Starting Dec. 4, it will begin beta-testing its new desktop platform for professional travel agents it has hired — and who have been trained on the platforms used by global distribution systems — plus many sales people who are interested in selling travel but who lack prior industry experience.

They will use the tool to book the trips of employees’ friends and families. English said:

“We’re going to eat our own dog food for a while…. We’re going to perfect this platform in-house, before we start offering it to agencies as an alternative to today’s systems….

We want to reimagine the tools agents use and try to bring the simplicity of consumer-grade software to the day-to-day workflow of agents….

Our engineers will be sitting next to our travel agents to get rapid iteration on improvements whenever we discover slowness or a lack of ease-of-use.”

The company’s next goal is to release an app for consumers. In the first few months of 2016, the app is scheduled to debut as a travel concierge service.

Its interface will be designed to collect profile information from travelers, which will be interpreted by a mix of human-based agents and algorithms that hope to provide superior travel advice and a (promised) less stressful booking experience than today’s approaches.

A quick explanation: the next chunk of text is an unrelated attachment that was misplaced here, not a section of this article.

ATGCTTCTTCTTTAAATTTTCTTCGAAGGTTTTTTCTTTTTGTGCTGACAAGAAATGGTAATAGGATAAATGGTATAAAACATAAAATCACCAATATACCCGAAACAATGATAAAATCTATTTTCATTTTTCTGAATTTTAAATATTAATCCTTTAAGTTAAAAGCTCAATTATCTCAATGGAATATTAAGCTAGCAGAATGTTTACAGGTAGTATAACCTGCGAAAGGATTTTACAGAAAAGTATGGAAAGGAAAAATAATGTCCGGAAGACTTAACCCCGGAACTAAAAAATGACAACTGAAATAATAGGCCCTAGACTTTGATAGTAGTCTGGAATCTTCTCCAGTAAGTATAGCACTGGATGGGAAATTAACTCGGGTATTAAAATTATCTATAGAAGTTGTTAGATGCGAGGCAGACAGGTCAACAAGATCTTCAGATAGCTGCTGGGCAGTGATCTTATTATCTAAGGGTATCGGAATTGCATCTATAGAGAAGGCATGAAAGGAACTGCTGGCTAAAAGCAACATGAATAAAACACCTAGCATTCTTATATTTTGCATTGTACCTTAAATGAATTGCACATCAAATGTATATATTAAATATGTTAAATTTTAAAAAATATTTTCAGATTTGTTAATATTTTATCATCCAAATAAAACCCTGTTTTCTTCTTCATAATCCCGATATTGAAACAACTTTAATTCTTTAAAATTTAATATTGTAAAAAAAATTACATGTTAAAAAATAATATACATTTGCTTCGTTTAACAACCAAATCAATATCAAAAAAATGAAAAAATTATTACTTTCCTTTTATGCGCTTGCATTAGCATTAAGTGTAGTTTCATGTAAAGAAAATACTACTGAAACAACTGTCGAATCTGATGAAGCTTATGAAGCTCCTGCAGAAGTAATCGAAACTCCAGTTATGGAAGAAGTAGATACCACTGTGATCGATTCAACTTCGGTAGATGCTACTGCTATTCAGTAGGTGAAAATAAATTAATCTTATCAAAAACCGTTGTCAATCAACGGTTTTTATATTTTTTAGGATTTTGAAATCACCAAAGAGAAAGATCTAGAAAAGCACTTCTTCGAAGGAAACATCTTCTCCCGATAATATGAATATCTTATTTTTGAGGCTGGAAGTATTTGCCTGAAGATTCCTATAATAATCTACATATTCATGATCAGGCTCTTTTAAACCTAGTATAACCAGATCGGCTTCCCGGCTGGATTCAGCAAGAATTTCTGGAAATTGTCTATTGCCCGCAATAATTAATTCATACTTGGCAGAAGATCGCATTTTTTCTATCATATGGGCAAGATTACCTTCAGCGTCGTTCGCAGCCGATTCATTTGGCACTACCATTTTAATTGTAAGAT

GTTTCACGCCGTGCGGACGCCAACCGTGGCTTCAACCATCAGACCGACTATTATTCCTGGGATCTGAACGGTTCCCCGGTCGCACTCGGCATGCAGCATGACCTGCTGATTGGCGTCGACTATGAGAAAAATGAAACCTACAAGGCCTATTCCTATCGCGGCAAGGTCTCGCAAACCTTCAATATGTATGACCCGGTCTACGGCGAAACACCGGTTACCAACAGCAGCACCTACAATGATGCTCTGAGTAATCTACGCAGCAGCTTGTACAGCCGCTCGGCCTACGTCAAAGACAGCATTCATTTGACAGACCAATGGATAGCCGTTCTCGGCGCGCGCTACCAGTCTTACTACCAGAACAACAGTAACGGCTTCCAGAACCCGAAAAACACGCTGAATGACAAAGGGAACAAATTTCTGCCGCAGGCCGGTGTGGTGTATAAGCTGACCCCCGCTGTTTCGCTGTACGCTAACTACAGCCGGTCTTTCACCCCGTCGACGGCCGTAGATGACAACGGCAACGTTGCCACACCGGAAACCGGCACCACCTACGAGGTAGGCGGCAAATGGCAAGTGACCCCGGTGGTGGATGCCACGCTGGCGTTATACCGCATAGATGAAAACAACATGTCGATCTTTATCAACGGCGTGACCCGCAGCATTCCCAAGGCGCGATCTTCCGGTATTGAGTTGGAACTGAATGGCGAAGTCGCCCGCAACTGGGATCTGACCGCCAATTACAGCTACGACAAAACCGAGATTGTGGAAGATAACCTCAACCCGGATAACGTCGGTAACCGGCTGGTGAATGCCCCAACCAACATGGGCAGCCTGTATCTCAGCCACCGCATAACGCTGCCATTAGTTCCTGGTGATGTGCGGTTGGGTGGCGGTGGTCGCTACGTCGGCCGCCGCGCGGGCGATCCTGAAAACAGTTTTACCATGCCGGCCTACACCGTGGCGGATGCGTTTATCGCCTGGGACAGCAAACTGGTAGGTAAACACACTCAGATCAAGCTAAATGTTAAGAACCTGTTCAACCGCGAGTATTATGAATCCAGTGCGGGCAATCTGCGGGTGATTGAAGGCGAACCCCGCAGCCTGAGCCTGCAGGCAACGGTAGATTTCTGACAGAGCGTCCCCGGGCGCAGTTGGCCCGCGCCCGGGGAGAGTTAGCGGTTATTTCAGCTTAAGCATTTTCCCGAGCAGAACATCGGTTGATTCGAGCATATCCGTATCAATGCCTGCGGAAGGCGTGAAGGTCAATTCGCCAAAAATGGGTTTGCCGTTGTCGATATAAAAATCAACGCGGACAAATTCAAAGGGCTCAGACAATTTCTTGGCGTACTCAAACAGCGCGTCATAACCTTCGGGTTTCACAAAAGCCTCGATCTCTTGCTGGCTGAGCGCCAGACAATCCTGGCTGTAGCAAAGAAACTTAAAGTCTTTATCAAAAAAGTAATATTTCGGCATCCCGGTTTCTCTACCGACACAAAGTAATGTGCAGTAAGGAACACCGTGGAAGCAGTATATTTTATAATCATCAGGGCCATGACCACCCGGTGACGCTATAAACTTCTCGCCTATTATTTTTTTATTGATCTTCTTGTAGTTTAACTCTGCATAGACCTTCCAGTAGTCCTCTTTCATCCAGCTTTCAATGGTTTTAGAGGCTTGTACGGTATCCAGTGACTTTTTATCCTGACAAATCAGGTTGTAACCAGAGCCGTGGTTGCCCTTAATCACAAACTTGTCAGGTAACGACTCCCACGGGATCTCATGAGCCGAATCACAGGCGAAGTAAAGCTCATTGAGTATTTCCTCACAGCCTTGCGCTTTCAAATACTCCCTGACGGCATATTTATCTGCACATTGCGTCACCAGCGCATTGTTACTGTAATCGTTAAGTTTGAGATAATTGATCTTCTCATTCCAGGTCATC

Separately, the company has a data science team building a “personalization engine.” The mobile-first consumer app will aim to reduce the number of top recommendations offered to just a handful of flight and hotel choices.

Those recommendations will be based on preferences gleaned from a consumer, the consumer’s spending preferences, and from predictions based on broad consumer behavior. (Industry critics will be interested to see if Lola can have more luck with personalized recommendations than some other travel companies have had to date.)